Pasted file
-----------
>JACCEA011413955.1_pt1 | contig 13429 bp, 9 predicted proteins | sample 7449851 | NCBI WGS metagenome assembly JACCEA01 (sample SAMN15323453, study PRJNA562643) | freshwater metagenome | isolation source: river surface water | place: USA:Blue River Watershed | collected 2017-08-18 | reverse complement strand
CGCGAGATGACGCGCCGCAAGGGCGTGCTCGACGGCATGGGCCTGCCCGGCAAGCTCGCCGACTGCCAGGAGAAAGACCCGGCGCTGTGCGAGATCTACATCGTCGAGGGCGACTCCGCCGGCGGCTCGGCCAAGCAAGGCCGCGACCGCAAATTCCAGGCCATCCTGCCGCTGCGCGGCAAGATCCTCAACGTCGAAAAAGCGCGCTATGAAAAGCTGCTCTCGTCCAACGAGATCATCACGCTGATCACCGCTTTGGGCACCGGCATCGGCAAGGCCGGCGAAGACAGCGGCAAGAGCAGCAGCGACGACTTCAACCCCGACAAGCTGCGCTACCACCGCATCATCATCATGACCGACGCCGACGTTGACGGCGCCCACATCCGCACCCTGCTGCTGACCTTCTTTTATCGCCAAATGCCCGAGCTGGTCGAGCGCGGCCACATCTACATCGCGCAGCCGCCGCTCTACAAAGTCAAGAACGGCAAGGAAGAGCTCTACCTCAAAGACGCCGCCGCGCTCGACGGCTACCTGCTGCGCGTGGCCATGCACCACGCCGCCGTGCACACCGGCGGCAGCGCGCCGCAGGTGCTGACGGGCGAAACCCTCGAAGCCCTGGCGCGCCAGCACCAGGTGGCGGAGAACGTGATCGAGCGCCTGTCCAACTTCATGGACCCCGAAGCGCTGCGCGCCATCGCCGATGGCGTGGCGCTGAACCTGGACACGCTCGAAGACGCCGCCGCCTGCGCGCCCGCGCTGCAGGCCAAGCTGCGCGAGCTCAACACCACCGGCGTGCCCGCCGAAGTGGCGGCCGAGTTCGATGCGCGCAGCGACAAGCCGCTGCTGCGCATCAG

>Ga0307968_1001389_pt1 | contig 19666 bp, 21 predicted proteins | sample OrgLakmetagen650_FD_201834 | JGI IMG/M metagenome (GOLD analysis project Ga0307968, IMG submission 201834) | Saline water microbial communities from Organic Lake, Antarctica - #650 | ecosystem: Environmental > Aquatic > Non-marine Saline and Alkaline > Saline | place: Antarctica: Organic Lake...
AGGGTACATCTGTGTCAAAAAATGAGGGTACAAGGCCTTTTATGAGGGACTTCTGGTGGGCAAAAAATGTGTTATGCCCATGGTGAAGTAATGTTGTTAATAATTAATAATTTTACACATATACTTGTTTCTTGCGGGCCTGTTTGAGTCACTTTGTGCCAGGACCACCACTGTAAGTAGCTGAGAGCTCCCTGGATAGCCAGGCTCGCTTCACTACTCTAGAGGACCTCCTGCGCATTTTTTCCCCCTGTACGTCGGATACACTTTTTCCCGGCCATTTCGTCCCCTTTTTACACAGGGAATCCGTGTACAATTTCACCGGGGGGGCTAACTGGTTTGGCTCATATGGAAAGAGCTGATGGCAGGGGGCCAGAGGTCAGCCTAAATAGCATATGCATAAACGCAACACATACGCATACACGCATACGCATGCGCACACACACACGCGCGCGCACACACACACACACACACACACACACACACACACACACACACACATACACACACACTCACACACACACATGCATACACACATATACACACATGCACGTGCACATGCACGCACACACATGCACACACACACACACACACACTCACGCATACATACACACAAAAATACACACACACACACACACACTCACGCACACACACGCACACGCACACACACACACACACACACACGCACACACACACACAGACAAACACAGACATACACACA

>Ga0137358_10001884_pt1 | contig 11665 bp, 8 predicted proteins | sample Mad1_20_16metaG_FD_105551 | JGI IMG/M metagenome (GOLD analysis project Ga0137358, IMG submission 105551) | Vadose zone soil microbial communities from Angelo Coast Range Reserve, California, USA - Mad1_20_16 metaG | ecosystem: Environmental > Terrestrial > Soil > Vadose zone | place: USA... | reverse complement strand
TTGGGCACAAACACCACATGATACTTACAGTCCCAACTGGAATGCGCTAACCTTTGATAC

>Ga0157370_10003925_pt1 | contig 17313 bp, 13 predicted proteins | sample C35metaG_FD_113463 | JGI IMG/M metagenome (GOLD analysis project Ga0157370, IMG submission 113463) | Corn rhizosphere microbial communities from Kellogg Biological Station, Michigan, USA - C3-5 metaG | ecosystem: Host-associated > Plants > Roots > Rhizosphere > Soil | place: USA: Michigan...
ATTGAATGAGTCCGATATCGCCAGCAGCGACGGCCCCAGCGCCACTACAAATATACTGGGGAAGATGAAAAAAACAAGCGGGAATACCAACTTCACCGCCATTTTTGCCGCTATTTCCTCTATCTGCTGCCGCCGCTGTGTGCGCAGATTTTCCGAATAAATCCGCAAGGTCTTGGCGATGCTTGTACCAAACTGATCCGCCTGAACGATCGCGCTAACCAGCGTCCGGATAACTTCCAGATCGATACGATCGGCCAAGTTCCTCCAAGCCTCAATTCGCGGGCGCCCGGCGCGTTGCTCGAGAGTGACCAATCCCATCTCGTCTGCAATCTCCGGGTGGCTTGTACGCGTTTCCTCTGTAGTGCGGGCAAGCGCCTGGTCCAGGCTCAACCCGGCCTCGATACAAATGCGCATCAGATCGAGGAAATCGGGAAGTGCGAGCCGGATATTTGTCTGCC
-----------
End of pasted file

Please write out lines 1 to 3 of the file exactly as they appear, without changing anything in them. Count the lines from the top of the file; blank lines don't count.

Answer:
>JACCEA011413955.1_pt1 | contig 13429 bp, 9 predicted proteins | sample 7449851 | NCBI WGS metagenome assembly JACCEA01 (sample SAMN15323453, study PRJNA562643) | freshwater metagenome | isolation source: river surface water | place: USA:Blue River Watershed | collected 2017-08-18 | reverse complement strand
CGCGAGATGACGCGCCGCAAGGGCGTGCTCGACGGCATGGGCCTGCCCGGCAAGCTCGCCGACTGCCAGGAGAAAGACCCGGCGCTGTGCGAGATCTACATCGTCGAGGGCGACTCCGCCGGCGGCTCGGCCAAGCAAGGCCGCGACCGCAAATTCCAGGCCATCCTGCCGCTGCGCGGCAAGATCCTCAACGTCGAAAAAGCGCGCTATGAAAAGCTGCTCTCGTCCAACGAGATCATCACGCTGATCACCGCTTTGGGCACCGGCATCGGCAAGGCCGGCGAAGACAGCGGCAAGAGCAGCAGCGACGACTTCAACCCCGACAAGCTGCGCTACCACCGCATCATCATCATGACCGACGCCGACGTTGACGGCGCCCACATCCGCACCCTGCTGCTGACCTTCTTTTATCGCCAAATGCCCGAGCTGGTCGAGCGCGGCCACATCTACATCGCGCAGCCGCCGCTCTACAAAGTCAAGAACGGCAAGGAAGAGCTCTACCTCAAAGACGCCGCCGCGCTCGACGGCTACCTGCTGCGCGTGGCCATGCACCACGCCGCCGTGCACACCGGCGGCAGCGCGCCGCAGGTGCTGACGGGCGAAACCCTCGAAGCCCTGGCGCGCCAGCACCAGGTGGCGGAGAACGTGATCGAGCGCCTGTCCAACTTCATGGACCCCGAAGCGCTGCGCGCCATCGCCGATGGCGTGGCGCTGAACCTGGACACGCTCGAAGACGCCGCCGCCTGCGCGCCCGCGCTGCAGGCCAAGCTGCGCGAGCTCAACACCACCGGCGTGCCCGCCGAAGTGGCGGCCGAGTTCGATGCGCGCAGCGACAAGCCGCTGCTGCGCATCAG

>Ga0307968_1001389_pt1 | contig 19666 bp, 21 predicted proteins | sample OrgLakmetagen650_FD_201834 | JGI IMG/M metagenome (GOLD analysis project Ga0307968, IMG submission 201834) | Saline water microbial communities from Organic Lake, Antarctica - #650 | ecosystem: Environmental > Aquatic > Non-marine Saline and Alkaline > Saline | place: Antarctica: Organic Lake...